While watching The Masters on the weekend, it was very obvious that caddies make a concerted effort not to leave the players bags anywhere in their line of sight. Originally, I thought it was a mental thing, but there appears to be a practical reason for their efforts.
According to the RCGA, rule 19-2. Ball in Motion Deflected or Stopped By Player, Partner, Caddie or Equipment states:
If a player’s ball is accidentally deflected or stopped by himself, his partner or either of their caddies or equipment, the player incurs a penalty of one stroke. The ball must be played as it lies, except when it comes to rest in or on the player’s, his partner’s or either of their caddies’ clothes or equipment, in which case the ball must through the green or in a hazard be dropped, or on the putting green be placed, as near as possible to the spot directly under the place where the ball came to rest in or on the article, but not nearer the hole.
After reading this rule, golfers will receive a one-stroke penalty for saving steps. I knew the rule (actually thought it was a two-stroke penalty) and never paid attention during my regular games. How many golfers leave their bag in the field of play, then grab a driver and walk to the tee? How many golfers hit out of the woods or a hazard towards the general direction of their equipment because they were saving time and steps? If you are like me, I do this every round. At the Laurentide Golf Course in Sturgeon Falls, Ontario, Canada, it is easy to leave your bag in the next holes fairway.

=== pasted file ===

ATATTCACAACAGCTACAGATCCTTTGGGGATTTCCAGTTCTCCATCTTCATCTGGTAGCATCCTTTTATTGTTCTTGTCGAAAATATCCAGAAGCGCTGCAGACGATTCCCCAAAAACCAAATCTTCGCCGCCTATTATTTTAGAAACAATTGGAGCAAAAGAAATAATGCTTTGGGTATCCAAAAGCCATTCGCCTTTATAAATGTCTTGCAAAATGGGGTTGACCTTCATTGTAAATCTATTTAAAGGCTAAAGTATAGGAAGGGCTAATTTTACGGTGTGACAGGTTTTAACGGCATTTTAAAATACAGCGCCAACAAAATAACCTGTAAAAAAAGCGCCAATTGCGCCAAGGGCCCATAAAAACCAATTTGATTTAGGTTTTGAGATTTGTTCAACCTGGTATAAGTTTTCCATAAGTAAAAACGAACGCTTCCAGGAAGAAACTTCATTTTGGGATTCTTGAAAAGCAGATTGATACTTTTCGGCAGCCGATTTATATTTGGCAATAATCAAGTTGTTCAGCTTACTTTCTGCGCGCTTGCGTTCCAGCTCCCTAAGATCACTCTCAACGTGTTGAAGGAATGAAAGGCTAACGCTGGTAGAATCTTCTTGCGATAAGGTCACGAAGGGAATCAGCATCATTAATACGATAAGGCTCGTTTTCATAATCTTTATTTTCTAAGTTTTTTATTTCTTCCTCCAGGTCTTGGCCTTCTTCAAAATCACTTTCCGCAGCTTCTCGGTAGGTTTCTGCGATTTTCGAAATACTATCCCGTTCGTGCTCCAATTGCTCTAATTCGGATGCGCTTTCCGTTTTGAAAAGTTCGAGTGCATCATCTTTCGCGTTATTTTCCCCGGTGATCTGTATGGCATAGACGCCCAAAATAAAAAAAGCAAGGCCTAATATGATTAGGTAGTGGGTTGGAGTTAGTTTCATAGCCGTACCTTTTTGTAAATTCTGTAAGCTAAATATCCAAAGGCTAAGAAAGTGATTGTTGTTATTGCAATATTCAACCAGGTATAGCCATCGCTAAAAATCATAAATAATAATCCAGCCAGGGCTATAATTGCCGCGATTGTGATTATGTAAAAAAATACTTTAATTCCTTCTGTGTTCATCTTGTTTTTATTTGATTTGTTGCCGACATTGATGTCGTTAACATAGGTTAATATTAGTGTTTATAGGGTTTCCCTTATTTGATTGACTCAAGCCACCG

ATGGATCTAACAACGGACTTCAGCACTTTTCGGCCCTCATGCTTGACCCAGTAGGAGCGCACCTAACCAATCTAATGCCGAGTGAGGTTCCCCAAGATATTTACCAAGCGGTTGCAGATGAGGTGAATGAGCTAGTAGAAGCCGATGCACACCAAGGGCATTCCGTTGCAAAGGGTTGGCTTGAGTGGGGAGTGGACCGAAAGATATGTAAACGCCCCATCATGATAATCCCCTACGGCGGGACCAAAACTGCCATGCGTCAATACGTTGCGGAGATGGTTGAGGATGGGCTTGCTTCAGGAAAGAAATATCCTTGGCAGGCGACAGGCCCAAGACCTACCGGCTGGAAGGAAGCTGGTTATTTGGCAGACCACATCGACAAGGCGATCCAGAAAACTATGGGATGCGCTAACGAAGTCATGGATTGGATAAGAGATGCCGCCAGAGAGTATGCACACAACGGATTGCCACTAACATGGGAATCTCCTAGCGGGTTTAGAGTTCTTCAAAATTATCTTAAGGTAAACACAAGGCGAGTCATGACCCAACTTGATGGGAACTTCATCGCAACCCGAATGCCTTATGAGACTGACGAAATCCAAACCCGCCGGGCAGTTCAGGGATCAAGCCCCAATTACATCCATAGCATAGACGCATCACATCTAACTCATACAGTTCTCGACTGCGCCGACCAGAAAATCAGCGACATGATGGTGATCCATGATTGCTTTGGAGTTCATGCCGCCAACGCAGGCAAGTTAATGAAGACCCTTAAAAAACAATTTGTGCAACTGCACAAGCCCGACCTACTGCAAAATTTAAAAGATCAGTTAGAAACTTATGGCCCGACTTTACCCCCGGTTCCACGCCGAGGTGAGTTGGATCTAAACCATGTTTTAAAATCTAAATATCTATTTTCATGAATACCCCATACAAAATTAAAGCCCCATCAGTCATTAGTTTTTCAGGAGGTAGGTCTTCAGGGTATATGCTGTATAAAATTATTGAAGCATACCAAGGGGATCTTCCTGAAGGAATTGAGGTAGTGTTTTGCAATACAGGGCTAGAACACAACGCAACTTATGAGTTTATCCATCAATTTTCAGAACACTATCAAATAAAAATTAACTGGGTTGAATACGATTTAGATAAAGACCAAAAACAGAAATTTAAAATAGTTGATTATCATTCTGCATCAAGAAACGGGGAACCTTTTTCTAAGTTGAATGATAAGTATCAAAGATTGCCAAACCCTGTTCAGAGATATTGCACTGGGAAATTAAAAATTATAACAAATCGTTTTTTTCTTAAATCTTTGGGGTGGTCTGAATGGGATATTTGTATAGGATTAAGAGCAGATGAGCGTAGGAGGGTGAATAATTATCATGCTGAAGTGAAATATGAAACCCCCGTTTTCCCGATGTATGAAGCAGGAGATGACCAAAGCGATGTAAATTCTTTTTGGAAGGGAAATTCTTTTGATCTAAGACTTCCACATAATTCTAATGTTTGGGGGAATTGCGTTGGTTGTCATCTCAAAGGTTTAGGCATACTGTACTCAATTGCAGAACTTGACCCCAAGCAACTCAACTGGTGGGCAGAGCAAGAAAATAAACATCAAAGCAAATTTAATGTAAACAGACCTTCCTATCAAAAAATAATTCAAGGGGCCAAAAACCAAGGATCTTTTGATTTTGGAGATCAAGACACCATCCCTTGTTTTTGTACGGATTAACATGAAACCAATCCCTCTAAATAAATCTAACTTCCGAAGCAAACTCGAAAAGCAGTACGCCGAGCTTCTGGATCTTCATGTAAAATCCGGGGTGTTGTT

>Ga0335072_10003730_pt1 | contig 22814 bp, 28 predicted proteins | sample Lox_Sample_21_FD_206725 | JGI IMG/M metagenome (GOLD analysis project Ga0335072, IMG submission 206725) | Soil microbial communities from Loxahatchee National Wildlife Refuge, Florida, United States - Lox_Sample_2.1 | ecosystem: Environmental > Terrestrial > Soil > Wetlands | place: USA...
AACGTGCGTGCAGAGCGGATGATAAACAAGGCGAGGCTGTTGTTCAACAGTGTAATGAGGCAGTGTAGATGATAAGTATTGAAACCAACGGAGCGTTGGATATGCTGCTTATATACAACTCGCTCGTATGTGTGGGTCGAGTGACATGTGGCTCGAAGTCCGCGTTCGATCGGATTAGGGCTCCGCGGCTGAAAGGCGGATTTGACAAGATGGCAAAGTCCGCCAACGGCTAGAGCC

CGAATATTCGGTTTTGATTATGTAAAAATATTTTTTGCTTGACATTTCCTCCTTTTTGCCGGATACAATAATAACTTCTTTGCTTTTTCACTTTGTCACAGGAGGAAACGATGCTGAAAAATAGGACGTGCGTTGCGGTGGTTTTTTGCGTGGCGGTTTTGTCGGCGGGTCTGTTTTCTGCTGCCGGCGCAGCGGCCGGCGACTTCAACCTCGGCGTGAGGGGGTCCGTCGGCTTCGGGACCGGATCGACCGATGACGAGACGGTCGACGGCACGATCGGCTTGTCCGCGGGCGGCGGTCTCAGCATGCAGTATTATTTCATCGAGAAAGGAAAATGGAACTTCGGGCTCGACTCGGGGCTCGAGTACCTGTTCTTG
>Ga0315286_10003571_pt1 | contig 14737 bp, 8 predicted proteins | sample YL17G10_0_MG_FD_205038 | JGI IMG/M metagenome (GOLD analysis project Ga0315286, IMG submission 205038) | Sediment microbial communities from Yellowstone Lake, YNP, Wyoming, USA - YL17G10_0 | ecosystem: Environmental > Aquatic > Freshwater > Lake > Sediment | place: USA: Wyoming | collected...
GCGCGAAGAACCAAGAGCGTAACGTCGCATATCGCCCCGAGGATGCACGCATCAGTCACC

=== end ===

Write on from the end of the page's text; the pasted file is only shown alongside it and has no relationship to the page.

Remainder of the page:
I was told a funny story many years back by a friend in this similar situation. He was in a foursome playing their Saturday morning game and the leader of that game was up to hit. Of course the jokes were flying and they were pestering each other as all good friends do. Well, the leader of the group hit a line drive off the tee towards all their bags (about 75 yards out). As the ball made contact, each of the players looked at each other with concern because they could not determine whose bag it actually hit. After the others hit with no incident, the four friends walked towards their equipment. The first guy there started to laugh out loud. As the others approached, he pointed to the leaders bag and showed him a hole in the side of his bag of where the ball went right through. To make it more painful, the group assessed him a two-stroke penalty instead of one. The leader was obviously upset and went on to lose their Saturday’s game. Talk about putting salt in one’s wounds! I am not sure if that extra penalty stroked caused him to loose the match, but if it did, this situation would be a great reason to read the rules of golf every year!
I have left my bag in the field of play for years and never came close to hitting it. However, while playing in a tournament I can honestly tell you that my friends story 20 years ago has prompted me to I make sure my equipment is brought to every tee, place my bag well away from the green, and not is any where close when hitting out of the woods. I am not sure if it ever saved me strokes, however I can tell you for certain it has never cost me any.
Reading the rules is important every year. Already I have saved myself a one-penalty stroke by reading rule 19-2. Anybody out there ever hit their golf equipment?
I am a grateful golfer! See you on the links!